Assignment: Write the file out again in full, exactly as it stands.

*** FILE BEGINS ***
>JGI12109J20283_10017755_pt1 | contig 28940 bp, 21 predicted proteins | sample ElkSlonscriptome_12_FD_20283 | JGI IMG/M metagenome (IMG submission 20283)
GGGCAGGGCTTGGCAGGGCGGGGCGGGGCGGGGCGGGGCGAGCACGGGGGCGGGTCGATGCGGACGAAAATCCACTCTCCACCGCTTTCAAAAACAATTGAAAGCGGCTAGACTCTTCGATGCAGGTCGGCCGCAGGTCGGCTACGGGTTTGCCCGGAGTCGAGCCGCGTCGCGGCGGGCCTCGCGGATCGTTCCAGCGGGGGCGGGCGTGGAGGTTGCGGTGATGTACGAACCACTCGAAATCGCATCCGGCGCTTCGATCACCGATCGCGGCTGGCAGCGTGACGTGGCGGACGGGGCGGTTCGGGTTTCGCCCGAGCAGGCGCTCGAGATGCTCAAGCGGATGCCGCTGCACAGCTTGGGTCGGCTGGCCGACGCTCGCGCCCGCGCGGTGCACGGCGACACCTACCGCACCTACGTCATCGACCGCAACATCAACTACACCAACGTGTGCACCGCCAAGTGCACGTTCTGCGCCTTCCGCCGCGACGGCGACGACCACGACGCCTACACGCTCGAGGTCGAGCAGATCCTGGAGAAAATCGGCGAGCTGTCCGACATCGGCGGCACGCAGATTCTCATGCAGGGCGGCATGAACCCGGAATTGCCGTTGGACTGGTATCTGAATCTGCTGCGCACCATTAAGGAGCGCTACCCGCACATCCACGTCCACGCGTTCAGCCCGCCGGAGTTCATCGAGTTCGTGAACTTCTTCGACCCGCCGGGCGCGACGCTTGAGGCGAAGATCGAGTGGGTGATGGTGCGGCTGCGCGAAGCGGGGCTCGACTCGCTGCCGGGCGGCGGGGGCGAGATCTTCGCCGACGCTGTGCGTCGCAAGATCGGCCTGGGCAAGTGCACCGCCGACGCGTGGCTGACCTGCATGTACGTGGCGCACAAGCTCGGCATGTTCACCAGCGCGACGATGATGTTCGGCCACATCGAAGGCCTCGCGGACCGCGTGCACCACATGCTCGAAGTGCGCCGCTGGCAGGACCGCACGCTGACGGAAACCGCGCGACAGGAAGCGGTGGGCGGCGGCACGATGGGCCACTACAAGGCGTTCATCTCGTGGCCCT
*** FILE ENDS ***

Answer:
>JGI12109J20283_10017755_pt1 | contig 28940 bp, 21 predicted proteins | sample ElkSlonscriptome_12_FD_20283 | JGI IMG/M metagenome (IMG submission 20283)
GGGCAGGGCTTGGCAGGGCGGGGCGGGGCGGGGCGGGGCGAGCACGGGGGCGGGTCGATGCGGACGAAAATCCACTCTCCACCGCTTTCAAAAACAATTGAAAGCGGCTAGACTCTTCGATGCAGGTCGGCCGCAGGTCGGCTACGGGTTTGCCCGGAGTCGAGCCGCGTCGCGGCGGGCCTCGCGGATCGTTCCAGCGGGGGCGGGCGTGGAGGTTGCGGTGATGTACGAACCACTCGAAATCGCATCCGGCGCTTCGATCACCGATCGCGGCTGGCAGCGTGACGTGGCGGACGGGGCGGTTCGGGTTTCGCCCGAGCAGGCGCTCGAGATGCTCAAGCGGATGCCGCTGCACAGCTTGGGTCGGCTGGCCGACGCTCGCGCCCGCGCGGTGCACGGCGACACCTACCGCACCTACGTCATCGACCGCAACATCAACTACACCAACGTGTGCACCGCCAAGTGCACGTTCTGCGCCTTCCGCCGCGACGGCGACGACCACGACGCCTACACGCTCGAGGTCGAGCAGATCCTGGAGAAAATCGGCGAGCTGTCCGACATCGGCGGCACGCAGATTCTCATGCAGGGCGGCATGAACCCGGAATTGCCGTTGGACTGGTATCTGAATCTGCTGCGCACCATTAAGGAGCGCTACCCGCACATCCACGTCCACGCGTTCAGCCCGCCGGAGTTCATCGAGTTCGTGAACTTCTTCGACCCGCCGGGCGCGACGCTTGAGGCGAAGATCGAGTGGGTGATGGTGCGGCTGCGCGAAGCGGGGCTCGACTCGCTGCCGGGCGGCGGGGGCGAGATCTTCGCCGACGCTGTGCGTCGCAAGATCGGCCTGGGCAAGTGCACCGCCGACGCGTGGCTGACCTGCATGTACGTGGCGCACAAGCTCGGCATGTTCACCAGCGCGACGATGATGTTCGGCCACATCGAAGGCCTCGCGGACCGCGTGCACCACATGCTCGAAGTGCGCCGCTGGCAGGACCGCACGCTGACGGAAACCGCGCGACAGGAAGCGGTGGGCGGCGGCACGATGGGCCACTACAAGGCGTTCATCTCGTGGCCCT